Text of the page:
Before my first child was born, I decided to use as many natural and eco-friendly products as possible (within my limited budget). I mostly used cloth diapers and cloth wipes at home. However, when we went out in public or traveled, I always opted for disposable diapers and disposable wipes. The first “natural” disposable brand I tried was Seventh Generation. This is a review of Seventh Generation Chlorine Free Diapers and Seventh Generation Unscented Baby Wipes with Aloe Vera & Vitamin E.
Seventh Generation Diapers
A package of forty Newborn-size Seventh Generation Chlorine Free Diapers costs about $30. (Note: As the diaper sizes grow larger, there are fewer diapers per package for approximately the same price.) These diapers are readily available from online retailers and in stores that sell “natural” products. I have even seen them in some big toy stores.
These diapers are free of chlorine, fragrance, and latex. These diapers do contain a polymer gel, and they are not biodegradable.
Seventh Generation Chlorine Free Diapers have a plain brown outer layer which gives it the appearance of a “natural” product. (A nurse once said to me, “Your baby is wearing whole wheat diapers!”) However, these diapers aren’t particularly soft. They do not have the same soft feeling as some of the better known national brands. Instead, their crinkly stiffness makes it seem almost as if the baby is wearing an absorbent paper bag.
The performance of Seventh Generation Chlorine Free Diapers is comparable to that of other premium brands. Although we did have a few “blow-outs” during my baby’s newborn days, these diapers usually contained most messes. We had very few leaks when my baby wore these diapers. In fact, they were absorbent enough for her to wear them as nighttime diapers without any leaks.
Seventh Generation Chlorine Free Diapers do tend to run a bit small. It always seemed as if my baby needed to move up to the next size quickly.
Overall, despite their rather expensive price, I was quite happy with Seventh Generation Chlorine Free Diapers. I am not certain, however, that they were really any healthier for my baby than any other disposable diaper. Eco-conscious parents on a budget would save more money by choosing to cloth diaper exclusively. And many national brand diapers perform the same or better as Seventh Generation Chlorine Free Diapers and cost a little less.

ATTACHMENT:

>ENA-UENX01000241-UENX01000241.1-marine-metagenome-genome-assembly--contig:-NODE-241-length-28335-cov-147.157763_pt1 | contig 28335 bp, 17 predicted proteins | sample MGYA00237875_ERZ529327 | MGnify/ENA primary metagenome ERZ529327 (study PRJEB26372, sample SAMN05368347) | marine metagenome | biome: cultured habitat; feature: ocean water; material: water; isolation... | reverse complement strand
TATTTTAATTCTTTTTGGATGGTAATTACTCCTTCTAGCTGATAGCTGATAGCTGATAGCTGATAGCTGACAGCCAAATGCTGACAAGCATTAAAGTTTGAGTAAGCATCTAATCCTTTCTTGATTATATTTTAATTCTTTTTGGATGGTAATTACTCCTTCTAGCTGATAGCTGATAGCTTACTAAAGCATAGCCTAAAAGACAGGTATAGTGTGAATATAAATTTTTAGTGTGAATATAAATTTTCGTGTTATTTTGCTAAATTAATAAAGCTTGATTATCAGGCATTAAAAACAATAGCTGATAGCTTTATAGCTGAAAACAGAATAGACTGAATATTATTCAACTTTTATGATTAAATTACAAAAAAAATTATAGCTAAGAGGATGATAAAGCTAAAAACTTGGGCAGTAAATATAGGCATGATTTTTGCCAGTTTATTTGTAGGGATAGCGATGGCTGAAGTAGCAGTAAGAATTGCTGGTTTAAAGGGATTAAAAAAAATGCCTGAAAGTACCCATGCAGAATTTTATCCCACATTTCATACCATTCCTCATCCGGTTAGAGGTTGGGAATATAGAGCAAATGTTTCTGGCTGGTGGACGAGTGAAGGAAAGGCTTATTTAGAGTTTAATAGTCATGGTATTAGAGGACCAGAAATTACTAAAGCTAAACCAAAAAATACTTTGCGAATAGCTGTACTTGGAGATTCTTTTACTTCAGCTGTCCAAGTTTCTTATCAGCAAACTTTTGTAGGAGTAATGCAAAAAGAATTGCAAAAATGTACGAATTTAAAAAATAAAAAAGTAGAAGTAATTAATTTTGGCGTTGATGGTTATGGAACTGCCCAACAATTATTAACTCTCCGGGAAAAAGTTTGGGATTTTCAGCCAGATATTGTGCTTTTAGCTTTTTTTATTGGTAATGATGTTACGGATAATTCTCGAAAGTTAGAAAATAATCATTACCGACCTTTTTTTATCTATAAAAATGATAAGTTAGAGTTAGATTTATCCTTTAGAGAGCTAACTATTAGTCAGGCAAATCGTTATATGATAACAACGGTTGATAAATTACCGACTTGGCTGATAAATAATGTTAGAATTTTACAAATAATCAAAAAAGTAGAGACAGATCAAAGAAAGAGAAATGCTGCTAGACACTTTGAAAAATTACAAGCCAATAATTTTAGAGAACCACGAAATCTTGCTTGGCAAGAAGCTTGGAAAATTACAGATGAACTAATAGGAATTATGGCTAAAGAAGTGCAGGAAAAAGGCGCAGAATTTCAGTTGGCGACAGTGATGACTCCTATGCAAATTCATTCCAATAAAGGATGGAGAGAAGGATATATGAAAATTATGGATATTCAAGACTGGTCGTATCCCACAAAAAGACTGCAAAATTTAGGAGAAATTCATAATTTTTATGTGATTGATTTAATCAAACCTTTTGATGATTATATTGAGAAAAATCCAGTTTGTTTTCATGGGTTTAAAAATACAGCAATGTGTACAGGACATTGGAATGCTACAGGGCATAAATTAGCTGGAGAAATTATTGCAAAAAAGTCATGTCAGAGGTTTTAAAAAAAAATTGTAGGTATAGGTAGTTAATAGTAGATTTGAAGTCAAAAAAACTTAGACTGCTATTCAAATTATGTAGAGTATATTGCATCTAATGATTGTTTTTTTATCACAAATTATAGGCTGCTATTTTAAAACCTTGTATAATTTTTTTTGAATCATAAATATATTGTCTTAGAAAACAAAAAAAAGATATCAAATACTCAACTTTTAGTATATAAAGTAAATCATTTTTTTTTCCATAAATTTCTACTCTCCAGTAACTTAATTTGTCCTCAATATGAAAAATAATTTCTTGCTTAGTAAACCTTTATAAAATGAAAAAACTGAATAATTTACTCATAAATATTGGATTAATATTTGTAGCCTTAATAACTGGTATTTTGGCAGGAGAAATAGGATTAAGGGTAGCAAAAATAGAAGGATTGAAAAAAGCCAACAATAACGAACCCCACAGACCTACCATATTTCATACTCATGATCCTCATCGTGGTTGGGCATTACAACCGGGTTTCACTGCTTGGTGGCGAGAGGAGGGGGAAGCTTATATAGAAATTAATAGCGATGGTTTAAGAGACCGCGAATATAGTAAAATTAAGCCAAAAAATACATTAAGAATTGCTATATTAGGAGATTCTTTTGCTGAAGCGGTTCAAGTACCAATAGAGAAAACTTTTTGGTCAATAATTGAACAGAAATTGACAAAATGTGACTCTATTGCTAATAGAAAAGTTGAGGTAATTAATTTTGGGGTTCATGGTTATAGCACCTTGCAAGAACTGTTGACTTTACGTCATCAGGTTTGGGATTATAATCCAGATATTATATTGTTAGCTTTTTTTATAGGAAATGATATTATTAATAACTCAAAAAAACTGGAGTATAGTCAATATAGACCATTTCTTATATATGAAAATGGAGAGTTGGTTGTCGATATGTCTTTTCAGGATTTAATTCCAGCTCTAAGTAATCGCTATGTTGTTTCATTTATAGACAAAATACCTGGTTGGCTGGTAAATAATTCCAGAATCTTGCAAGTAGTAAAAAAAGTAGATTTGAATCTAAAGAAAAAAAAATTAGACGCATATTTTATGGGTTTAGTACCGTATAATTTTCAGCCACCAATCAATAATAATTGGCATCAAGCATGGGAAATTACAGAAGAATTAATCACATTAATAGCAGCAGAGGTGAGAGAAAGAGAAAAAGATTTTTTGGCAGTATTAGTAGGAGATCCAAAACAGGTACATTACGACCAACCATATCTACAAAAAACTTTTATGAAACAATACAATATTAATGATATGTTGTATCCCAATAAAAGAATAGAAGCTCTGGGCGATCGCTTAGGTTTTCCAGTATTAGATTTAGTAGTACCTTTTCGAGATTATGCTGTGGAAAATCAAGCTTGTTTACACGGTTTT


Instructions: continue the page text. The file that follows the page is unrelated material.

Seventh Generation Unscented Baby Wipes With Aloe & Vitamin E
Seventh Generation Unscented Baby Wipes cost about $5 for a box of eighty. Refills are sold in packages of eighty and also cost about $5. There’s no real price advantage to buying the refill instead of the box, although the refill does have less packaging.
These baby wipes are hypo-allergenic and whitened without bleach. They contain natural cleansing agents and softeners. The formula for Seventh Generation Unscented Baby Wipes contains no harsh chemicals.
I was particularly pleased when I read the ingredient list for these wipes. Many other baby wipes contain harsh chemicals and possibly cancer-causing ingredients. Seventh Generation Unscented Baby Wipes, however, have mostly natural ingredients.
These wipes tend to be a bit thin, dry and small. (Buying the refill package rather than the box seemed to help the wipes stay moist for a longer period of time.) It usually took twice as many wipes as a regular brand to get my soiled baby clean. Since these wipes are almost twice as expensive in the first place, this pretty much quadrupled their cost.
Because of their natural ingredients, however, I continued to use Seventh Generation Unscented Baby Wipes most of the time. And unlike other baby wipes, I felt comfortable using these on my baby’s hands, too-not just her bottom.
Overall, I recommend Seventh Generation Chlorine Free Diapers to eco-friendly parents with plenty of cash for diapering needs. Mommies with a tighter budget, however, would probably find cloth diapers to be more economical.
I highly recommend Seventh Generation Unscented Baby Wipes, particularly if your baby has sensitive skin. However, parents on a budget who are concerned about chemicals can also simply opt for a cloth that’s been dampened with plain water instead of a commercial wipe.